Another aspect of his leadership that became obvious in the Spanish American War, for instance, was his willingness to take command of forces when no one else was willing or able to do so. When the battle of Kettle Hill began to rage, the American forces were baffled and without a set plan; Roosevelt, though not at all the ranking officer, seeing this and knowing a military advantage when he saw one (in spite of his lack of formal training), simply took over. TR organized a charge up the hill, which lead to his fame, his myth, his subsequent political success.
Another way we might see TR’s philosophy of leadership rendered in battle would be to take a look at how his son Ted exercised his own leadership in WWII. Theodore Roosevelt, Jr., was the only general to lead his troops into the D-Day Battle, and after having waded ashore under the withering German fire, found such a chaos there, that he simply stood in the midst of flying bullets, commanding men where to go, how to protect themselves, how to reconnoiter, what to expect for the next few hours and days. His personal leadership had a calming and encouraging and reviving effect on the bewildered men. Ted on that day exemplified his father’s “man in the arena” philosophy and, as was said before, for that personal bravery and leadership was awarded the Congressional Medal of Honor. Unfortunately, this honor was posthumous, because General Roosevelt died some two weeks after D-Day of a massive heart attack.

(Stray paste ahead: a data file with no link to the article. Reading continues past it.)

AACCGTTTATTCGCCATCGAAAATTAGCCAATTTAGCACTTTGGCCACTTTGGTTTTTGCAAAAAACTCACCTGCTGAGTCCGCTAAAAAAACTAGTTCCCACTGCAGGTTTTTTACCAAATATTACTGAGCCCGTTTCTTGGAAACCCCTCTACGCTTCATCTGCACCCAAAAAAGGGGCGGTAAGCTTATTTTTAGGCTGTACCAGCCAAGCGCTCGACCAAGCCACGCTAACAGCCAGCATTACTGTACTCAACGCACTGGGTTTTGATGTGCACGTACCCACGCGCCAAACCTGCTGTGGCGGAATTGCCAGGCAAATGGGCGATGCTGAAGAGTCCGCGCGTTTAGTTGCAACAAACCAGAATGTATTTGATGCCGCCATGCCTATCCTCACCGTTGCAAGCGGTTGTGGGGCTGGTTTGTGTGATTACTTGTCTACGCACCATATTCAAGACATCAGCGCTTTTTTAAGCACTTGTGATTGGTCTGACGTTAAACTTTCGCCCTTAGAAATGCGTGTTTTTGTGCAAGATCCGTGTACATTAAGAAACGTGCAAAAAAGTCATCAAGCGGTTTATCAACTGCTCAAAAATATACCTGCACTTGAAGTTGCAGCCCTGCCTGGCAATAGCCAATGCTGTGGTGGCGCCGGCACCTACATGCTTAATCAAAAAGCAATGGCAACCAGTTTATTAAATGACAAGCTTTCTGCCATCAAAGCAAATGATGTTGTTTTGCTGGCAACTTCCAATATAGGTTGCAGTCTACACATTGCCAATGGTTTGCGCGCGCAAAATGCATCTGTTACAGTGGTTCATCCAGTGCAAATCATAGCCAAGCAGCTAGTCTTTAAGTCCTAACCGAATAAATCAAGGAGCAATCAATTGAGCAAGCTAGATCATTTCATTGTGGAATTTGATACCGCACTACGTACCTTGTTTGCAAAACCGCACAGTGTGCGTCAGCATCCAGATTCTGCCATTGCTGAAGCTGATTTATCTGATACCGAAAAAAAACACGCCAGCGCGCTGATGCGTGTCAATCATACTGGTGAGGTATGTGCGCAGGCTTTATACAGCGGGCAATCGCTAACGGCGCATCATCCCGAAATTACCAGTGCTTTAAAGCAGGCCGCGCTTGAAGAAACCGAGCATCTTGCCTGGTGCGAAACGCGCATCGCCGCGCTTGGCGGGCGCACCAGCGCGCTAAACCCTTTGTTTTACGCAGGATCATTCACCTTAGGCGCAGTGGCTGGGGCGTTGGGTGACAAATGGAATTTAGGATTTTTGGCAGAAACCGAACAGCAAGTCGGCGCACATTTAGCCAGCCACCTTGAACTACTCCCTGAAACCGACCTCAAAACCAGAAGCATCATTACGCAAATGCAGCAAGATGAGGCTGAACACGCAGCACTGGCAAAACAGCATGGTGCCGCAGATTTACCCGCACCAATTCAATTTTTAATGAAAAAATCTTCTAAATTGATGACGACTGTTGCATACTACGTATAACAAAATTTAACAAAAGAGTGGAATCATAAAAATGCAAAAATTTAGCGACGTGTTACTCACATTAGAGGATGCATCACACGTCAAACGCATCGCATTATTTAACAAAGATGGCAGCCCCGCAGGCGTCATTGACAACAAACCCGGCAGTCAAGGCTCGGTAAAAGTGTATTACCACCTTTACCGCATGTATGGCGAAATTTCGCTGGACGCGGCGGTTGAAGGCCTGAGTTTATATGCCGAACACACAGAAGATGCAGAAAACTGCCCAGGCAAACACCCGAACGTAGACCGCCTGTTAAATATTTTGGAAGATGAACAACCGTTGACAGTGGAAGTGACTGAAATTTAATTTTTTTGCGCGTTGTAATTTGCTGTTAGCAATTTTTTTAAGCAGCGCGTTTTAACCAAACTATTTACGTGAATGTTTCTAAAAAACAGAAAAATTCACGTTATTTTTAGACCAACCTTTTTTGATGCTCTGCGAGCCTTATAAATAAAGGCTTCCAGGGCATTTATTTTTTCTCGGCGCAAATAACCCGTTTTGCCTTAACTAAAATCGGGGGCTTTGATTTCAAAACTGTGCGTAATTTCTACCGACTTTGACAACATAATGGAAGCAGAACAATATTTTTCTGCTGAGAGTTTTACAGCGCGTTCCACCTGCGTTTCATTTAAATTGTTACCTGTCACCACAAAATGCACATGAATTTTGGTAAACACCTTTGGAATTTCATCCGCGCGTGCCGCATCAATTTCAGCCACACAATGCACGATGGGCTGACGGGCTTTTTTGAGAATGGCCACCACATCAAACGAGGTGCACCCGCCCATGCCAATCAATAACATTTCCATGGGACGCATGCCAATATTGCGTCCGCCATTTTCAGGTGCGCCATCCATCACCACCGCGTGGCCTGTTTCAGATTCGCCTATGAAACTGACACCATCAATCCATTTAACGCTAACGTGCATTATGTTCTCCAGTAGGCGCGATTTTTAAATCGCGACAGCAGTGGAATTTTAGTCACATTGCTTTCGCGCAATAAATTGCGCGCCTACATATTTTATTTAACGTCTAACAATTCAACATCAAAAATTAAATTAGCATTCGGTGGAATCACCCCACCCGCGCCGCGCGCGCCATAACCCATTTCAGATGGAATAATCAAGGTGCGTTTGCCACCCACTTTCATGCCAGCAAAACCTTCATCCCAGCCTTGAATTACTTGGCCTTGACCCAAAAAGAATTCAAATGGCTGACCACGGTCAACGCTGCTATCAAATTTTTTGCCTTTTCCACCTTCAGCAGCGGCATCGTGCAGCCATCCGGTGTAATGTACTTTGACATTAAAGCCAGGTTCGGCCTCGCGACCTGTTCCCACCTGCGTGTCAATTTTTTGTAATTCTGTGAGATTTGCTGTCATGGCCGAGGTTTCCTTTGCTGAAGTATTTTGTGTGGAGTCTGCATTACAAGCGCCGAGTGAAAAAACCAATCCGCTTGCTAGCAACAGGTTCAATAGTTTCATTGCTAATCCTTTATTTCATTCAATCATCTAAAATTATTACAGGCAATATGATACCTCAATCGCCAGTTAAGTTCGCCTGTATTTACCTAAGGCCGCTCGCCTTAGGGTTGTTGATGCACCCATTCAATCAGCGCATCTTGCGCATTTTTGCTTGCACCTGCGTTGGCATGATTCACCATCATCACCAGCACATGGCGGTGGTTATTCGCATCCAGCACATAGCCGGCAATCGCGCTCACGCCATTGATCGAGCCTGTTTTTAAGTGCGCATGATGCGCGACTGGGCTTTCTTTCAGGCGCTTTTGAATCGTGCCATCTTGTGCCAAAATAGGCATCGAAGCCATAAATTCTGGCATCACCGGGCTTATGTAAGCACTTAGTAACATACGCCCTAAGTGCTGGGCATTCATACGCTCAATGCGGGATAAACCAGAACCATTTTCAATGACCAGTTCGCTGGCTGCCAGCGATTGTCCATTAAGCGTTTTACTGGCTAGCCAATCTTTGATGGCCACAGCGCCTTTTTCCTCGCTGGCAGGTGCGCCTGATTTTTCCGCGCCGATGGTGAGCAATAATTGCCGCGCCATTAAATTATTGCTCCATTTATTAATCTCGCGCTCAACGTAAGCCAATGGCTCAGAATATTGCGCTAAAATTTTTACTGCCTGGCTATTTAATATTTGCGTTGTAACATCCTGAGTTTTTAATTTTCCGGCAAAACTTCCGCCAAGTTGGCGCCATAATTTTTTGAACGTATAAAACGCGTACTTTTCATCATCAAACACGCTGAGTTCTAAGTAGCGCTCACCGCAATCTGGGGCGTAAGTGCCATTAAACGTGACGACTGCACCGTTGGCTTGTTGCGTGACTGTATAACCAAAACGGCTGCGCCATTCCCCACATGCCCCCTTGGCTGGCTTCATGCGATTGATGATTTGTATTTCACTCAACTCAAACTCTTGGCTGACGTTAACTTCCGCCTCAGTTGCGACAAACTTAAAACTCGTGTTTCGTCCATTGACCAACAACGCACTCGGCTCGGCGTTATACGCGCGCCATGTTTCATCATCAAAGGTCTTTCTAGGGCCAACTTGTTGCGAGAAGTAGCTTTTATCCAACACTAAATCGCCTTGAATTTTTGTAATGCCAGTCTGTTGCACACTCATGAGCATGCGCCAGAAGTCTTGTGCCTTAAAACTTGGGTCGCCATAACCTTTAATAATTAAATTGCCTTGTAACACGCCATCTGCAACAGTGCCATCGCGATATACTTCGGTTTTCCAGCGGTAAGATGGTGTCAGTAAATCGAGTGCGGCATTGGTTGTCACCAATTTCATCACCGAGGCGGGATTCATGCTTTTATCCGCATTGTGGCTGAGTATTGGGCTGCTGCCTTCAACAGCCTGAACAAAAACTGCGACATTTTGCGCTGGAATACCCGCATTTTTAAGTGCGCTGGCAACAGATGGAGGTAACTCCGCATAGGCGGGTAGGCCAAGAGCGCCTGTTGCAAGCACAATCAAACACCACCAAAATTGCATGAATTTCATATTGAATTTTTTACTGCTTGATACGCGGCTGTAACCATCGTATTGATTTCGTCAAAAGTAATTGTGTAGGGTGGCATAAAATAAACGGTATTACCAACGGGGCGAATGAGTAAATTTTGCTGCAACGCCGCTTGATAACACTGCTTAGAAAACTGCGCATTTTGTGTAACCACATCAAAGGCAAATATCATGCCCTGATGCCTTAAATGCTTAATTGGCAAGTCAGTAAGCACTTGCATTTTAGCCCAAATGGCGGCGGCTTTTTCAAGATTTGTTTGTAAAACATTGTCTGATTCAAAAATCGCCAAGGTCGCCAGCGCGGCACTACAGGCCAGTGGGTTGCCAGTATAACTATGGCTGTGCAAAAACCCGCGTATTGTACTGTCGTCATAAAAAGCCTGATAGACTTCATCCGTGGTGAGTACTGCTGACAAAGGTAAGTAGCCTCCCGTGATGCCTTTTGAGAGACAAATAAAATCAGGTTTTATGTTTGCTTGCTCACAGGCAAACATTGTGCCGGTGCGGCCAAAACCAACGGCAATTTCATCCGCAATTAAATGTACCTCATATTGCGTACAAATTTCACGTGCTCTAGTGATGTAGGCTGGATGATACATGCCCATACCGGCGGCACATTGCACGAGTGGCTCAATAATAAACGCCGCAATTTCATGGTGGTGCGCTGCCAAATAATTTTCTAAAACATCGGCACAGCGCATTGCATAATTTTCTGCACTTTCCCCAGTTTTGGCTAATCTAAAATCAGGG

What books do you think TR would want to be added to the Army or Navy Reading list?
He would certainly want the men and women of the US Military to read his own books, especially those we detailed above, and he would insist on the classic books of warfare, and the histories of the great wars. We are sure, for example, though he was dead long before Shelby Foote wrote his magisterial history of the Civil War, he would recommend such a tour de force. And, because he loved writing of more or less informal types, he would recommend such writers as Patrick O’Brian, whose sea novels detail the exploits of Jack Aubrey, a superb (but flawed) naval commander, and his ship’s physician pal, Stephen Maturin, a spy for the British Government, and their adventures during the Napoleonic Wars of the early 19th century.
Mainly, though, he would insist that the men and women of our military read. Read the list and outside the list. Newspapers. Magazines. Works written by ‘the opposition.’ Works written by ‘enemies.’ Works written by folks who occupy similar political views as well as by those who don’t.
Theodore Roosevelt believed with all his heart, and his life story reveals this, that to read is to be fully in this world. And then to write. Words into deeds. Deeds accomplished put back into words. Language (which could be seen as thought) and action are not and should never be in opposition.
Where would you recommend people buy your book?
Theodore Roosevelt, A Literary Life is available at Barnes and Noble and other chain bookstores, and online at Amazon and on Kindle. We would put in a word for local independent bookstores, and also for local libraries, both organizations integral to the health of community life.
Where can people reach you?